Type: Documentary film (105 minutes) and website.
Director / Producer: Joe Berlinger
Production Company: First Run Features
Availability: on DVD ($21.49 new, from $11.19 used on amazon.com, £9.25 new, from £8.50 used on amazon.co.uk, £4.99 new from distributors Dogwoof), to download (£4.99 from iTunes), book a screening (via Popup Cinema), watch free trailer and clips (on CrudeTheMovie’s YouTube channel) or stream rent / buy the DVD (via distrify.com £3.49 / £6.99 below).
Page Reference: Fratkin, J., Hwang, J. and O’Brien, S. (2010) Crude. followthethings.com (www.followthethings.com/crude.shtml last accessed <insert date here>)
CRUDE is an award-winning documentary film that chronicles the epic battle to hold oil giant Chevron (formerly Texaco) accountable for its systematic contamination of the Ecuadorian Amazon - an environmental tragedy experts call ‘the Rainforest Chernobyl’ (Source: Anon nda np link).
The film follows the progress during 2006 and 2007 of a $27 billion legal case brought against the Chevron Corporation following the drilling of the Lago Agrio oil field, a case also known as the ‘Amazon Chernobyl’. The plaintiffs of the class action lawsuit are 30,000 Ecuadorians living in the Amazonian rainforest they claim has been polluted by the oil industry. In addition to the legal struggle, Crude shows interviews from both sides, and explores the influence of media support, celebrity activism, the power of multinational corporations, the shifting power in Ecuadorian politics, and rapidly-disappearing indigenous cultures on the case. The film concludes with the prediction that the legal case will not be resolved for another decade or so (Source: Anon ndb np link).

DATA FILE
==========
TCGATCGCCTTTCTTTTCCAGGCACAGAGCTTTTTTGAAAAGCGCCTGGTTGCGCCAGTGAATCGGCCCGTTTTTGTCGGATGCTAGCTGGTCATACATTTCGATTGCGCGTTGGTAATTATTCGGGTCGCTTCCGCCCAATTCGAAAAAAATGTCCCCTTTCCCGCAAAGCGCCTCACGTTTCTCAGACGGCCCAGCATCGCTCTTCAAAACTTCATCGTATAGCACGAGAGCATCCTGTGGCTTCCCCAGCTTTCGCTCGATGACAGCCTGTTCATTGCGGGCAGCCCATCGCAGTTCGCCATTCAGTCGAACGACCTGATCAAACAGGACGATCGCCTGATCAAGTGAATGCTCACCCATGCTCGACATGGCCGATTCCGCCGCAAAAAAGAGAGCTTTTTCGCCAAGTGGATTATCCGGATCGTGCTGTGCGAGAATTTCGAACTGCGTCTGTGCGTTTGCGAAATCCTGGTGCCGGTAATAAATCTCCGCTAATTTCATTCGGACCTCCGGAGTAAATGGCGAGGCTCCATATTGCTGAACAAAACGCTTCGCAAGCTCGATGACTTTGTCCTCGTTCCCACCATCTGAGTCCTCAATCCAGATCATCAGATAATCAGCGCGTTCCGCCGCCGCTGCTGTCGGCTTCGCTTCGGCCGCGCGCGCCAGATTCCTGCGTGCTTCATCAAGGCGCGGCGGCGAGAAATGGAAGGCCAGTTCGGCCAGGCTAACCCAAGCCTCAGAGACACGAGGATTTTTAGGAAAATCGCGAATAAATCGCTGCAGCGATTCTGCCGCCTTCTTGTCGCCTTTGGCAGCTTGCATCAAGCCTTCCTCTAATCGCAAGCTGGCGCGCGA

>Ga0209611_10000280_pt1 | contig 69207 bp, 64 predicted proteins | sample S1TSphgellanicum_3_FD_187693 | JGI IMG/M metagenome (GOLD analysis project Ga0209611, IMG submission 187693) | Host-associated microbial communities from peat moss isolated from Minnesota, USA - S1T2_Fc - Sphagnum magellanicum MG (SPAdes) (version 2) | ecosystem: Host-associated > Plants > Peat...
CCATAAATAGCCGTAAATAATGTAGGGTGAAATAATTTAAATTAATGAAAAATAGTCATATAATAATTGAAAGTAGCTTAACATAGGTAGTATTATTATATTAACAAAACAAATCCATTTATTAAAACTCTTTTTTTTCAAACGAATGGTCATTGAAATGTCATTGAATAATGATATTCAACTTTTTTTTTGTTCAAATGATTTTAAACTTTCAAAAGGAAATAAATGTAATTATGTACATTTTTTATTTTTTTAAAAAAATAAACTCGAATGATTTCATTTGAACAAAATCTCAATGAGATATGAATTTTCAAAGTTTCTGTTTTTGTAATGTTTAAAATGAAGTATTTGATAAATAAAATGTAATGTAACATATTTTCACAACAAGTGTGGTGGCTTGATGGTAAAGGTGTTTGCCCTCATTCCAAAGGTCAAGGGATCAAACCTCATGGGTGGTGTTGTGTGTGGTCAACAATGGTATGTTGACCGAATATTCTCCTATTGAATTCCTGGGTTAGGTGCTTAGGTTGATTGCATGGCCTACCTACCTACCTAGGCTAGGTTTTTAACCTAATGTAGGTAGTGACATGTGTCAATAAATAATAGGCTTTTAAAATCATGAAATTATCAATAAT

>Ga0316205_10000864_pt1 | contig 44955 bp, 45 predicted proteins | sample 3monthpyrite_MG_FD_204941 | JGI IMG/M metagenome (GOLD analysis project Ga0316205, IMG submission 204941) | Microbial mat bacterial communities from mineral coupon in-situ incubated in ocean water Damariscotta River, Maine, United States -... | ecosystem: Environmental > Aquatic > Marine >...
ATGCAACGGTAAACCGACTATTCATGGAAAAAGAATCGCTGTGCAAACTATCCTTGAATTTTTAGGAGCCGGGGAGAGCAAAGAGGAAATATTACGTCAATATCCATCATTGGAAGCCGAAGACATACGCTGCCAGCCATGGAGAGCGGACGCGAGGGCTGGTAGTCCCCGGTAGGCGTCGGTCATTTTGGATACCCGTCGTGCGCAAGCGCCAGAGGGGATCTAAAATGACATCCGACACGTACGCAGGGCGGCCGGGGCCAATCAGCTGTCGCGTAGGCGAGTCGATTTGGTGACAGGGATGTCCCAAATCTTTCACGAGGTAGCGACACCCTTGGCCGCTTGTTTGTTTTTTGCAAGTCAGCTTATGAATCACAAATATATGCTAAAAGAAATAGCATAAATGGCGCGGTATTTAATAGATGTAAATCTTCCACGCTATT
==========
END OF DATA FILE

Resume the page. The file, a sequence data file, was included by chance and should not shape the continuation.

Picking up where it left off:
CRUDE is a real life high stakes legal drama set against a backdrop of the environmental movement, global politics… multinational corporate power, and rapidly-disappearing indigenous cultures. Presenting a complex situation from multiple viewpoints, the film examines a complicated situation from several angles while bringing a story of environmental peril and human suffering into focus (Source: Crude Production 2009 np link).
Berlinger covers both sides of the court case, in which oil field laborer-turned-lawyer Pablo Fajardo alleges decades-long ecological terrorism by Chevron (Source: Monder 2009 np link).
Water, water everywhere, but not a drop to drink. Why? Because it's thick with sludge. Moving briskly through a stranger-than-fiction, serpentine narrative that is still unfolding, Joe Berlinger's remarkable documentary, Crude, recounts an infuriating litany of South American exploitation, backroom glad-handing, and bureaucratic dead ends that has, among other collateral damages, created a Rhode Island-size ‘death zone’ of toxic pollution in the middle of the Ecuadorian Amazon. … In the gripping, intrinsically cinematic Crude, he does … [a] superb job of taking us through the twists and turns of the decade-and-a-half, multibillion-dollar class-action lawsuit filed by the Cofán against Chevron - a legal battle nearly as long as the Amazon itself, and with no discernible end in sight (Source: Foundas 2009 np link).